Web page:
What have you been watching this week (w/e October 8)

The Apprentice

A little later than normal, but it’s here at last, your chance to recommend to friends and fellow blog readers the TV that they might be missing – and for me to do mini-reviews of everything I’ve watched this week.

Lovely wife is back and we’ve managed to catch up on the backlog almost. Still got this week’s episode of Being Erica to watch, but otherwise, we’re sorted.

  • The Apprentice: Well, it’s back – Britain’s biggest collection of complete cocks has expanded once again. This year, the BBC is slightly taking the piss since although there are a few female cocks (that blonde one with the glasses) and a few female incompetents, all the men are absolute cocks – or at least, all the ones they decided to put on screen, since there were a few who apparently didn’t say so much as a word. Still, if you want a slightly upmarket version of The X-Factor to shout at, you can’t really do better than this, and thankfully, the biggest cock of the entire episode was thrown off.
  • Being Erica: Episode two felt a bit more like Being Erica of old, despite the new format, with Erica having to deal with the fallout of her relationship decisions at the end of season two. Dr Tom’s back to his old self, too, with no hint of all the politics suggested by episode 1. However, just in case you thought that it was male writers who had the monopoly on being unable to write unconvincing dialogue for the opposite gender, this week, not one male character, gay or straight, had a convincing line of dialogue. I don’t think it’s because they’re Canadian.
  • Boardwalk Empire: I’m finally working my way through these and am on to episode two. For the uninitiated, this is a 1920s gangster story set in Atlantic City, New Jersey, where Steve Buscemi is the city treasurer. He’s half-gangster, half-legitimate town figure and boy is he glad that prohibition has set in. Episode 1 was directed by exec producer Martin Scorsese and was as beautiful a piece of work as you’re going to find on TV – wonderfully evocative of the era and an interesting contrast to the austerely beautiful aesthetics of Mad Men. It was also one of the bloodiest pieces of work I’ve seen for a while, with a full-on shot of someone getting their face blown off with a shotgun. With a supporting cast including Gretchen Mol (Life on Mars US), Kelly MacDonald (State of Play, Trainspotting), Michael K Williams (The Wire) and Dabney Coleman (Major Dad – tee hee), it’s very much must-see TV but despite that, it’s actually not that enjoyable yet. I hear it’s a bit like The Wire, in that it builds over the season, so I’ll be sticking with this for a while at least. Oh, in case you’re wondering UK readers, yes, it had been acquired, and it’s going to be one of the flagship programmes on Sky’s new Sky Atlantic TV channel.
  • Chuck: More guest stars again this week, with Stone Cold Steve Austin and Nicole Ritchie returning. Okay as they go, good to see Chuck flashing again, but nothing remarkable, and mostly about getting everything back to the status quo at the Buy More.
  • Community: Last week’s was good, but okay, despite the double cameo of Drew Carey and Rob Corddry: some individually great moments (the chloroform scene), but as a whole, nothing too special. But this week’s was the first truly awesome episode this season. Most of this is down to John Oliver (of The Daily Show), who’s going to be pretty much a cast regular this season as the anthropology lecturer, despite being a psychologist and not knowing anything about anthropology. Every single line, more or less, particularly when dealing with “Señor Chang”, was comedy gold, and Britta and Annie’s bickering, Pearce’s neo-Buddhism and even Betty White’s cameo were excellent. By the way, UK viewers, season one has finally started airing on the Viva channel in the UK. No, I have no idea WTF that is, but at least it’s on Freeview.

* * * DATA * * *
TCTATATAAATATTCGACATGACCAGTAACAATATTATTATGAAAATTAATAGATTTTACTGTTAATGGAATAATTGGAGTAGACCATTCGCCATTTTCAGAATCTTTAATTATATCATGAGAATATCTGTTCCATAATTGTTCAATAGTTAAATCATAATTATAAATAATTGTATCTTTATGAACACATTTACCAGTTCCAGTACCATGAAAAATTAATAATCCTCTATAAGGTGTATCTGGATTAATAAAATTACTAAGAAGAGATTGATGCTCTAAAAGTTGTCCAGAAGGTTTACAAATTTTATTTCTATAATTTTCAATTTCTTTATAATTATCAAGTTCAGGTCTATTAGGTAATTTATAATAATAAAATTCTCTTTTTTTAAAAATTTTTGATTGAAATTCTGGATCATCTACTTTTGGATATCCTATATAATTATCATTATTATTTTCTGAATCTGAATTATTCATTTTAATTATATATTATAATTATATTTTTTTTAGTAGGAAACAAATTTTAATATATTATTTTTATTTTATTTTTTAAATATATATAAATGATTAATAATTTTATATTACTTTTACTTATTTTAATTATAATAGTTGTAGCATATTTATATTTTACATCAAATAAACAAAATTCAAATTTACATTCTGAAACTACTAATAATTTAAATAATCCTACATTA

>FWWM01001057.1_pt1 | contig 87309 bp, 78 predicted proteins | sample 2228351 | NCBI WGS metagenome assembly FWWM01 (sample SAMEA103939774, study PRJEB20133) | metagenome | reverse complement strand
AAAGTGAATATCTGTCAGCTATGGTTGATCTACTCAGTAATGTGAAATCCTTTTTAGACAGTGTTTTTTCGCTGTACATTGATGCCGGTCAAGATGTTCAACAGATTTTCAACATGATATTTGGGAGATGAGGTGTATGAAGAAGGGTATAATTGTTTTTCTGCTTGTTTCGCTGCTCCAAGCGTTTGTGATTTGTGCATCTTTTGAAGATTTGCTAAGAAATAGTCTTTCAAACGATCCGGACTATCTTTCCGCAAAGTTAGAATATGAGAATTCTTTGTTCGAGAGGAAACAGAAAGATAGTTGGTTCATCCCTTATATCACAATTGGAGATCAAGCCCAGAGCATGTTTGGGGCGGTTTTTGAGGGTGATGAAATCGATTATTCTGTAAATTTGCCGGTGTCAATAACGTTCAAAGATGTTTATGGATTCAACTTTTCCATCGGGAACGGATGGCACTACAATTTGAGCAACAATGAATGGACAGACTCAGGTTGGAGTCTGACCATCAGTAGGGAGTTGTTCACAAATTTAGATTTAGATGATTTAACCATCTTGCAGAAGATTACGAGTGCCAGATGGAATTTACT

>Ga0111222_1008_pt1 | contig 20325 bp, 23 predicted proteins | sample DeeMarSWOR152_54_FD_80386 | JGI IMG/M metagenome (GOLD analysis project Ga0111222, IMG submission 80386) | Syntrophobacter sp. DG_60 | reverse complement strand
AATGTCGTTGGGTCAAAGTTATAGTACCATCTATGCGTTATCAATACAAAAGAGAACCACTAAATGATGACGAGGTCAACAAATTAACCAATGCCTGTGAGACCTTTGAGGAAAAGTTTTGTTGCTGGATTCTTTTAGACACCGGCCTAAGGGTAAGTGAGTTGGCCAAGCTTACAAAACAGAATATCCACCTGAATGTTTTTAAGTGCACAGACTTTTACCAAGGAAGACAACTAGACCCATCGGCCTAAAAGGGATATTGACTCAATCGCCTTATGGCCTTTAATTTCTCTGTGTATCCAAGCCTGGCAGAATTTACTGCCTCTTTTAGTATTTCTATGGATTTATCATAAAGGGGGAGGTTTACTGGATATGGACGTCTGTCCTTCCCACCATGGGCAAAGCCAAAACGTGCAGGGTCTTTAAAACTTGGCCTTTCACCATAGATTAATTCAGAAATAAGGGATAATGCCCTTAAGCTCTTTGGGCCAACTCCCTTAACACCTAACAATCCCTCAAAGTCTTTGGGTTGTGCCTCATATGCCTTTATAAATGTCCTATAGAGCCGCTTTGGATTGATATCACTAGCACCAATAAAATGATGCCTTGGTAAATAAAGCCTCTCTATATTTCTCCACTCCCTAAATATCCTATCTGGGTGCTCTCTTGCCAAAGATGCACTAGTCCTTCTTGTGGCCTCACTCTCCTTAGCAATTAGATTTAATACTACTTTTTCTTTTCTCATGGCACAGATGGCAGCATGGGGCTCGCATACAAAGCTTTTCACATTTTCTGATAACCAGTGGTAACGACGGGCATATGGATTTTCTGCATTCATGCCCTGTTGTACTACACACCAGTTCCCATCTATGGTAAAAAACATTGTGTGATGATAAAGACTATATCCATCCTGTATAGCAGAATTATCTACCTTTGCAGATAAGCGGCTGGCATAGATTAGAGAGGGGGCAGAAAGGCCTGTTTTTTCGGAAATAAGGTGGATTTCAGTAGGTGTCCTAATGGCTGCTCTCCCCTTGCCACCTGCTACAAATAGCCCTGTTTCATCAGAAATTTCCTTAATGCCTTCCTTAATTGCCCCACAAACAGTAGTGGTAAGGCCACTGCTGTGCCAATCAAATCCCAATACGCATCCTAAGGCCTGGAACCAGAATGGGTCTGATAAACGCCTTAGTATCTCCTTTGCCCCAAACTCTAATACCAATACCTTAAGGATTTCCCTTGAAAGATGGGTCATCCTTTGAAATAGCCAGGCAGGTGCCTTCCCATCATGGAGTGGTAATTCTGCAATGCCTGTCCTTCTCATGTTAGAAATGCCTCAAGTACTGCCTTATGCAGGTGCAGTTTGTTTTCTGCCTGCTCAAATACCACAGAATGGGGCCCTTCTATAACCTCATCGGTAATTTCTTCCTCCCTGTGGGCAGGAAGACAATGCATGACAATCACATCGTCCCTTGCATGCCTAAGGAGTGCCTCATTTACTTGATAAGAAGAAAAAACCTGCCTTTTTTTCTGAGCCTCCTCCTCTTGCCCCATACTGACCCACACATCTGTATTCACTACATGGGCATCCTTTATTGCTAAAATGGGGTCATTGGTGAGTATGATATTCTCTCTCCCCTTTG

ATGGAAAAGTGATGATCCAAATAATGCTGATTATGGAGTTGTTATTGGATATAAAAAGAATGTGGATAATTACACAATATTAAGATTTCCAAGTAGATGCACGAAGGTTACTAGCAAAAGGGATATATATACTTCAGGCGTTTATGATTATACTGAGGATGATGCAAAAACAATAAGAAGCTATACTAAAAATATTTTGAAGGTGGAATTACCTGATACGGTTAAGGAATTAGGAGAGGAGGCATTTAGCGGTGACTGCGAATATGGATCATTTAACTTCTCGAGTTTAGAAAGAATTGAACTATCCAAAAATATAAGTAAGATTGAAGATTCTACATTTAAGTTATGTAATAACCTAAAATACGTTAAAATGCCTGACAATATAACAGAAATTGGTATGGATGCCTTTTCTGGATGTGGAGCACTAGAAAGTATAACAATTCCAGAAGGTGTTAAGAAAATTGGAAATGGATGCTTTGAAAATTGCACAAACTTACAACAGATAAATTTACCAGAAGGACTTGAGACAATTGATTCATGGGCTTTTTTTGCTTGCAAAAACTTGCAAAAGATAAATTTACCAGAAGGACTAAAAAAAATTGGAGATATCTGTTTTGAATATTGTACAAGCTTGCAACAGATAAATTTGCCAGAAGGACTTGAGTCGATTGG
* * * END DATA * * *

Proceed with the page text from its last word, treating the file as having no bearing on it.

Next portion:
• Cougar Town: Just chugging along. The funniest thing about it is the constant renaming of the show in the titles (this week “(badly titled) Cougar Town“). But it’s enjoyable, both textually and actually like hanging out with a group of drunk 40 year olds who like to play games with each other.
  • Dexter: Hmm. Dexter struggles with family. Dexter’s out hunting. Been here before. Enjoyable enough, but needs a little something more.
  • Detroit 1-8-7: I got about 20 minutes into episode one of this fake dramedy documentary cop show with Michael Imperioli (of The Sopranos and Life on Mars US) set in Detroit before quitting. Southland does the whole “fake documentary” thing far better, and this was actually quite tasteless (not in a good way, unless you find cellphones with inappropriate ringtones going off during “your daughter is dead” scenes entertaining), unfunny and uninvolving, with nothing new to say or do (Look, guys, it’s the rookie detective being sick at his first murder scene. Seen that before?). Weirdly, do you find it slightly offensive that the hero of the piece is the only white person in the cast?
  • Hellcats: The fourth episode of the series was a little bit on the rubbish side and oh no, no, no, no, no, ended with a goddamn music set piece to show off Aly Michalka‘s musical skills. Really, we don’t need that: that’s so early 2000s (cf Buffy, Charmed). Even Smallville ditched the Talon music scenes by season three. Episode five was more interesting with Christian judgementalism being dolled out by in great big ladles by Teryl Rothery at Ashley Tisdale and Marti going off to do a less comedic Legally Blonde against Gale Harold’s orders. It seems to have settled down into a Fame thing, with a bit of relationship soapiness and a dance routine each episode, the near-journalistic quality of the first eps a distant memory. But it’s still a good show. One thing I have noticed though: for cheerleaders, they don’t seem to spending a whole lot of time around football matches, do they?